Longitudinal panel data study of self-rated health among migrants in French-speaking Switzerland, 2003–2017

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License: CC BY-NC 4.0
Serval ID
serval:BIB_098A002D413A
Type
Article: article from journal or magazin.
Collection
Publications
Institution
Title
Longitudinal panel data study of self-rated health among migrants in French-speaking Switzerland, 2003–2017
Journal
BMJ Open
Author(s)
Mota Pau, Saez Marc, Selby Kevin, Bodenmann Patrick
ISSN
2044-6055
Publication state
Published
Issued date
2020
Volume
10
Number
8
Language
english
Abstract
Introduction Studies have documented poorer health among migrants than natives of several European countries, but little is known for Switzerland. We assessed the association between country of birth, socioeconomic factors and self-reported health (SRH) in a prospective cohort of adults living in Lausanne, Switzerland.Methods We used the data from the Colaus panel data study for three periods: 2003–2006 (n=6733), 2009–2012 (n=5064) and 2014–2017 (n=4555) corresponding to 35% of the source population. The response variable was SRH. Main explanatory variables were socioeconomic status, educational level, professional status, income, gender, age and years in Switzerland. The main covariate was country of birth, dichotomised as born in Switzerland or not. We specified random effects logistic regressions and used Bayesian methods for the inference.Results Being born outside of Switzerland was not associated with worse SRH (OR 1.09, 95% CI 0.52 to 2.31). Several other patient variables were, however, predictive of poor health. Educational level was inversely associated with the risk of reporting poor health. Monthly household income showed a gradient where higher income was associated with lower odds of reporting poor SRH, for both for migrants and non-migrants. Migrant women had lower odds of reporting poor SRH than men (OR 0.73, 95% CI 0.55 to 0.98). Migrant people living in couple have less risk of reporting poor SRH than people who live alone and the risk is lower for migrant people living in couple with children (OR 0.66, 95% CI 0.55 to 0.80).Discussion Migrant status was not associated with poorer SRH. However, differences in SRH were observed based on gender, age and several social determinants of health.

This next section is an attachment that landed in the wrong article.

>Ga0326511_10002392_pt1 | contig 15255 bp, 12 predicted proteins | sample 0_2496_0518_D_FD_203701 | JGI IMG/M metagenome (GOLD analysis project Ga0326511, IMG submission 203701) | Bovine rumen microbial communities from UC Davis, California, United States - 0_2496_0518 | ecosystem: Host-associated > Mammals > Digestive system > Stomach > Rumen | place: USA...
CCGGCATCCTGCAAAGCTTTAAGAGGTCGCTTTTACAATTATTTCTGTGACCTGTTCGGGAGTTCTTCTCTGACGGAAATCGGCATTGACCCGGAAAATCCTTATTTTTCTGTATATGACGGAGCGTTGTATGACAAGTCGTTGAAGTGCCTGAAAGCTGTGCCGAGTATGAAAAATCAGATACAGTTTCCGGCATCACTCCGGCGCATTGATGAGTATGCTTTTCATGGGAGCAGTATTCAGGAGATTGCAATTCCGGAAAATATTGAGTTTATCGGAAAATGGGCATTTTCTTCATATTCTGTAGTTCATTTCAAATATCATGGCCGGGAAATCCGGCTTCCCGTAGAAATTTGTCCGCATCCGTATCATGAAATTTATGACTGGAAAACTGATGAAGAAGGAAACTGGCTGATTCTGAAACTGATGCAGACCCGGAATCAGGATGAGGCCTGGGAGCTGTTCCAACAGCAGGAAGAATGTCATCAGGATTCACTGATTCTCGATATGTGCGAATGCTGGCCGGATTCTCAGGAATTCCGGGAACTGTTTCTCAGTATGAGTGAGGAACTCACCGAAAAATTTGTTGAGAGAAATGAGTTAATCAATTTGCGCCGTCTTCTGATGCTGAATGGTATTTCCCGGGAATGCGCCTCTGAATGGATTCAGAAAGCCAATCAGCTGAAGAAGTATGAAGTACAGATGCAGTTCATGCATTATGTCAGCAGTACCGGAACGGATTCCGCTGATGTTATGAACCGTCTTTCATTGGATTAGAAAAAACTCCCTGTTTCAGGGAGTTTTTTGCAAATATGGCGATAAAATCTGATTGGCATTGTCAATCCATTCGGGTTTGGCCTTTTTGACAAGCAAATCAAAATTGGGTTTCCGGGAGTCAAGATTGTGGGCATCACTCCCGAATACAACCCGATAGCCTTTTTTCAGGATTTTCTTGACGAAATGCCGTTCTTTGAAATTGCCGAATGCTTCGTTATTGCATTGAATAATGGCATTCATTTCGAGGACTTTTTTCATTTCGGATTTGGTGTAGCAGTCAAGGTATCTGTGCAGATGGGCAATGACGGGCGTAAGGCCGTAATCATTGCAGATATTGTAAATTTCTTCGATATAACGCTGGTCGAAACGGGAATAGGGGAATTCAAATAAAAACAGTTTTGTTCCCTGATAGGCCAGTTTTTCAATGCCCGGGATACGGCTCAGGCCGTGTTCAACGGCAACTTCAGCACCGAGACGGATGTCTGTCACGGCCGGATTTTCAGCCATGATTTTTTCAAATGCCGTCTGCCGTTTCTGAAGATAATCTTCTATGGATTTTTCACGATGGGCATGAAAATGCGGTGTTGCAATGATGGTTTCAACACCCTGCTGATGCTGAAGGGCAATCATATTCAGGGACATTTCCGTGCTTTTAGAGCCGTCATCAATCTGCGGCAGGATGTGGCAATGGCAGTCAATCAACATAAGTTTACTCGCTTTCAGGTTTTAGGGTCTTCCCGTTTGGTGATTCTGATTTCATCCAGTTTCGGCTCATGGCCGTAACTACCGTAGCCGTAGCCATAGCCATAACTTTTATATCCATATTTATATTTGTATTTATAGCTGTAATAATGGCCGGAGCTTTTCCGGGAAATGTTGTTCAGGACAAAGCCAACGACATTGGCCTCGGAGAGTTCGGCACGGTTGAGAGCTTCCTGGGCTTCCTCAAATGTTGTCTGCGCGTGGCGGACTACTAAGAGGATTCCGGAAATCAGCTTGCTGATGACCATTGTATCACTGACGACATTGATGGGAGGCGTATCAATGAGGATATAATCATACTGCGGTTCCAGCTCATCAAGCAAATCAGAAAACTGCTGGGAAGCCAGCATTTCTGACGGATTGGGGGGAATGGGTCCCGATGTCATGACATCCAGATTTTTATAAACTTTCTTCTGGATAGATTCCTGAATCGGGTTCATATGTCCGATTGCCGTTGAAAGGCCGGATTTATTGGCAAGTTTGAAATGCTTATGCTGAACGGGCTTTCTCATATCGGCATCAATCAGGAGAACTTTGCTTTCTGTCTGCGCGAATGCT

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Create date
18/08/2020 12:16
Last modification date
20/08/2020 5:21
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